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Chaucer and Pagan Antiquity
  • Language: en
  • Pages: 200

Chaucer and Pagan Antiquity

Professor Minnis argues that the paganism in Troilus and Criseyde and The Knight's Taleis not simply a backdrop but must be central to our understanding of the texts. Chaucer's two great pagan poems, l>Troilus and Criseyde/l> and l>The Knight's Tale/l>, belong to the literary genre known as the `romance of antiquity' (which first appeard in the mid 12th century), in which the ancient pagan world is shown on its own terms, without the blatant Christian bias against paganism characteristic of works like the l>Chanson de Roland/l>, where the writer is concerned with present-day rather than classical forms of paganism. Chaucer's attitudes to antiquity were influenced, but not determined, by thos...

The shorter poems
  • Language: en
  • Pages: 578

The shorter poems

This third volume in the popular Oxford Guides to Chaucer series offers a much needed introduction to Chaucer's shorter poems. The introductory chapters on the social and cultural contexts of the shorter poems are supplemented by a guide to the genre they mostly exemplify--the love-vision form. The volume then provides in-depth, individual chapters on the Book of the Duchess, the House of Fame, the Parliament of Fowls, the Legend of Good Women, and the short poems, and includes an extensive appendix on Chaucer's language. Combining the best of old and new critical methods and research, this lively, provocative, and comprehensive book will make accessible a crucial portion of Chaucer's work for students and general readers.

Medieval Theory of Authorship
  • Language: en
  • Pages: 368

Medieval Theory of Authorship

It has often been held that scholasticism destroyed the literary theory that was emerging during the twelfth-century Renaissance, and hence discussion of late medieval literary works has tended to derive its critical vocabulary from modern, not medieval, theory. In Medieval Theory of Authorship, now reissued with a new preface by the author, Alastair Minnis asks, "Is it not better to search again for a conceptual equipment which is at once historically valid and theoretically illuminating?" Minnis has found such writings in the glosses and commentaries on the authoritative Latin writers studied in schools and universities between 1100 and 1400. The prologues to these commentaries provide valuable insight into the medieval theory of authorship. Of special significance is scriptural exegesis, for medieval scholars found the Bible the most difficult text to describe appropriately and accurately.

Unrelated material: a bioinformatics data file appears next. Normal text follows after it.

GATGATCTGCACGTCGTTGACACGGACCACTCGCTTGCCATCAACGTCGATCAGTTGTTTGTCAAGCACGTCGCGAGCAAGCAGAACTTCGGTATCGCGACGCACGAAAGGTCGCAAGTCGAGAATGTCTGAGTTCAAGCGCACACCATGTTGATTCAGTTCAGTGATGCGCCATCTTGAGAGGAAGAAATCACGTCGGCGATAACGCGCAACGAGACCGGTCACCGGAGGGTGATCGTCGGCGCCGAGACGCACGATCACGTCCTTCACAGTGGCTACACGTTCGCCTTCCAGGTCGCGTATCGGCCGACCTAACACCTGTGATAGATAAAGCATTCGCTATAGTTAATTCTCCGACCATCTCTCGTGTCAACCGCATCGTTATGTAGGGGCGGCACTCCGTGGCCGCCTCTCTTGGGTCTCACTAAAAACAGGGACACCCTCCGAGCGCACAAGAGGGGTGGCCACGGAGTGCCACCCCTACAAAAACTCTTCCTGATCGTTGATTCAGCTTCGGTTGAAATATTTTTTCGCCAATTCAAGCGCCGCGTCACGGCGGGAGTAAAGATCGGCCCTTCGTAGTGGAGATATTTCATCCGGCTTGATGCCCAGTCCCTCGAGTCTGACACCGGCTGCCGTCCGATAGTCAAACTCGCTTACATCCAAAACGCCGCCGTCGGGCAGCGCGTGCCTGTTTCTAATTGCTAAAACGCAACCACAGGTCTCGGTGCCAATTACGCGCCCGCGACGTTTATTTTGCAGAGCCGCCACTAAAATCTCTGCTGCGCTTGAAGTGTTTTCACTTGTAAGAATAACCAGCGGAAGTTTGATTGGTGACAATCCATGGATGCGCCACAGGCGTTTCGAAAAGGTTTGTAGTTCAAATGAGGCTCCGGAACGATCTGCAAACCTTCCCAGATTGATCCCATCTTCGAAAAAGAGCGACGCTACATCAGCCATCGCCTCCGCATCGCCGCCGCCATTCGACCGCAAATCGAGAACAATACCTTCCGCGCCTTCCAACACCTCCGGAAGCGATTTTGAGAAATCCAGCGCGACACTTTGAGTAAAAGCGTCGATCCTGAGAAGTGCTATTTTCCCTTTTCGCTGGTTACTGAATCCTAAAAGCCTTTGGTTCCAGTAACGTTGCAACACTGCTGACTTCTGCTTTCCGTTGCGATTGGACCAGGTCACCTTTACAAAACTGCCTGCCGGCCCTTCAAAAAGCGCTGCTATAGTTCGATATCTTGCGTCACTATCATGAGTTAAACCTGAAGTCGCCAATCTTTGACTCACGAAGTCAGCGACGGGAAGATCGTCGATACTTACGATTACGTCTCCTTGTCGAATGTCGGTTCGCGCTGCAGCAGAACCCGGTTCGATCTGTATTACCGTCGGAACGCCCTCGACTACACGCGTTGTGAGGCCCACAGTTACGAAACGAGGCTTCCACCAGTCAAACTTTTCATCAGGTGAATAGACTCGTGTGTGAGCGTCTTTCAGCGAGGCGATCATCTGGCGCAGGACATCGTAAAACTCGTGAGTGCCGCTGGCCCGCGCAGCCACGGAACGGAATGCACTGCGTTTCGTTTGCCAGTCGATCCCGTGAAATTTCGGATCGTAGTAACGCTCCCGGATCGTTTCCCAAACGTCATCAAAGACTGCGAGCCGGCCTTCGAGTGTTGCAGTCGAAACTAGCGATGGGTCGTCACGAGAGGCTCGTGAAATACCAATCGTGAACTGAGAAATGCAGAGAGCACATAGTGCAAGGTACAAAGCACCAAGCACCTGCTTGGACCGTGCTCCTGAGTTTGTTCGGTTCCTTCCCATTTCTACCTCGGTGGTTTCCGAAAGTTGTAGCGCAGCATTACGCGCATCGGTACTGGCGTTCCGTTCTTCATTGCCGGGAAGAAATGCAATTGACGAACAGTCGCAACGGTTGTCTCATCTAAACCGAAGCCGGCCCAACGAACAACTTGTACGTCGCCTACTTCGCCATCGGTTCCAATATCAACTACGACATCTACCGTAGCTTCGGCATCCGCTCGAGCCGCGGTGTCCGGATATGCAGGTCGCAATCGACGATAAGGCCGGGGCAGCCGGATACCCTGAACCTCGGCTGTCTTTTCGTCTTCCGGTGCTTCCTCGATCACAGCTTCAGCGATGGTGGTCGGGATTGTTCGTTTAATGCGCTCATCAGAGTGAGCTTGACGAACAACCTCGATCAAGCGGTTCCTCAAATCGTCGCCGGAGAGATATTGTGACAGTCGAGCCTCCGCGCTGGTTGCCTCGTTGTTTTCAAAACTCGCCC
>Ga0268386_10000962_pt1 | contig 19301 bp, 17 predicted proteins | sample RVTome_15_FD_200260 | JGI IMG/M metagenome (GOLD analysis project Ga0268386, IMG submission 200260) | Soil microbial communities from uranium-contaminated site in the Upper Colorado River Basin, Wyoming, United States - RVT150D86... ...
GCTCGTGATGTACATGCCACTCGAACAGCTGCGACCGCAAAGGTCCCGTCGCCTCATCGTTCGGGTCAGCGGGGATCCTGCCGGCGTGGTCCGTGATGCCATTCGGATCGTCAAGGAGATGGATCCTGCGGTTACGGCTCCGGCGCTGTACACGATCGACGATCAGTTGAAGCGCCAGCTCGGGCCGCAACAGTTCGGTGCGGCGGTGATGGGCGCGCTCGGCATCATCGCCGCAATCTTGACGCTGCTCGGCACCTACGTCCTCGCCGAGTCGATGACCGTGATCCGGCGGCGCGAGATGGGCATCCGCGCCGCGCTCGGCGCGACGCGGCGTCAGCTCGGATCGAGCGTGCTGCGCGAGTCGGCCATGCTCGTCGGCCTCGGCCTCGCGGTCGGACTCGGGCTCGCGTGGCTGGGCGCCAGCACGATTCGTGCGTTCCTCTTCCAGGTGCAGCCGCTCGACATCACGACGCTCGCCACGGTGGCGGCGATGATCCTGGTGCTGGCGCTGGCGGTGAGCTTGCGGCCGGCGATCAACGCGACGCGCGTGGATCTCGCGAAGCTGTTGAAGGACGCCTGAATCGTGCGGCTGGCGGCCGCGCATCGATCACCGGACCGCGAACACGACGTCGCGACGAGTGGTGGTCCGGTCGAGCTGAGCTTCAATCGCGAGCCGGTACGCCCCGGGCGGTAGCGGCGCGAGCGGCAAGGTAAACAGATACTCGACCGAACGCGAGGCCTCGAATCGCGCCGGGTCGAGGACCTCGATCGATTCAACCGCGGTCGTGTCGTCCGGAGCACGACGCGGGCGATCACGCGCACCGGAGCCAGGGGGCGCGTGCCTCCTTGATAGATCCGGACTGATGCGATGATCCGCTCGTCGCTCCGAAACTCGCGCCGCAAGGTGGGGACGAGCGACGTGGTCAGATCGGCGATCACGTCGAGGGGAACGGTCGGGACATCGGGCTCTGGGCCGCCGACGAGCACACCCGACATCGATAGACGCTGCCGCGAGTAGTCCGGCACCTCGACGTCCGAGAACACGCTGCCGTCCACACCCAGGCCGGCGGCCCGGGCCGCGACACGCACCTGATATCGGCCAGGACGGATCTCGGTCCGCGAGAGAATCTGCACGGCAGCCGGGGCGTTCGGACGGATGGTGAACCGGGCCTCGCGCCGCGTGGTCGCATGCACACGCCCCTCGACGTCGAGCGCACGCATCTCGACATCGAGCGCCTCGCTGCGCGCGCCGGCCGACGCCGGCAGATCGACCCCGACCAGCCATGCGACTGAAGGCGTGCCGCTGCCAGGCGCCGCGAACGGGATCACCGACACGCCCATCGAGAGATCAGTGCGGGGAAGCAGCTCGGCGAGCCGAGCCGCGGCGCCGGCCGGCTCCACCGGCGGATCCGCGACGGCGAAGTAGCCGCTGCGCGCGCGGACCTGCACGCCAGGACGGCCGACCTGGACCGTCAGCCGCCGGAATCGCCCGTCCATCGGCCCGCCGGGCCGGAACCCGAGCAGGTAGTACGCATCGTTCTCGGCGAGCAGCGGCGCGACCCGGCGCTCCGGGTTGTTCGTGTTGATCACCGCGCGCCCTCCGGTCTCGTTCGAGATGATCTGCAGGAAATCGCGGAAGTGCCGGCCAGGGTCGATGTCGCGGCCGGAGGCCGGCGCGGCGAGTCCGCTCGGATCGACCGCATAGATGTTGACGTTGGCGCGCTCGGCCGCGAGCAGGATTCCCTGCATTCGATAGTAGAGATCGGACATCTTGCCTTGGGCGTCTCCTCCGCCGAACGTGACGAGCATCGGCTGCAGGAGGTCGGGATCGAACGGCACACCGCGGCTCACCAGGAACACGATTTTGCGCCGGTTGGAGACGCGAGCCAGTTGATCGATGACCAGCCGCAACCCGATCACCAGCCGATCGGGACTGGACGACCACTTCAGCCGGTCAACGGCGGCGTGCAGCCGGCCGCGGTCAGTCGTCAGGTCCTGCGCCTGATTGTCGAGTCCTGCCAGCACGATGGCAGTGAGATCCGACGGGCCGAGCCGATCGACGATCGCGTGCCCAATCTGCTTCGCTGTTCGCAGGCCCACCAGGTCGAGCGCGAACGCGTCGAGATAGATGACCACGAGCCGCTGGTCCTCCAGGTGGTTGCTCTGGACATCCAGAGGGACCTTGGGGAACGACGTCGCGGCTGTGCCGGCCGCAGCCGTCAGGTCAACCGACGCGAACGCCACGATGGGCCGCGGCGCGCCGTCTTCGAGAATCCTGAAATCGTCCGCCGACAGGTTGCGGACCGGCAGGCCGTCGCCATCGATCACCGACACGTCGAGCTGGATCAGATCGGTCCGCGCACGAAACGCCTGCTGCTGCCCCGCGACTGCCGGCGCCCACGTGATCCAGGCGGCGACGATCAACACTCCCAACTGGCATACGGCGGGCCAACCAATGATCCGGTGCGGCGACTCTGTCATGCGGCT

Magister Amoris: The Roman de la Rose and Vernacular Hermeneutics
  • Language: en
  • Pages: 368

Magister Amoris: The Roman de la Rose and Vernacular Hermeneutics

  • Type: Book
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  • Published: 2001-04-26
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  • Publisher: OUP Oxford

The Roman de la Rose was a major bestseller - largely due to its robust treatment of 'natural' sexuality. This study concentrates on the ways in which Jean de Meun, in imitation of Ovid, assumed the mock-magisterium (or mastership) of love. From Latin texts and literary theory Jean derived many hermeneutic rationales and generic categorizations, without allowing any one to dominate. Alastair J. Minnis considers allegorical versus literalistic expression in the poem, its competing discourses of allegorical covering and satiric stripping, Jean's provocative use of plain and sometimes obscene language in a widely accessible French work, the challenge of its homosocial and perhaps even homoerotic constructions, the subversive effects of coital comedy within a text characterized by intermittent aspirations to moral and scientific truth, and - placing the Rose's reception within the European history of vernacular hermeneutics - the problematic translation of literary authority from Latin into the vulgar tongue.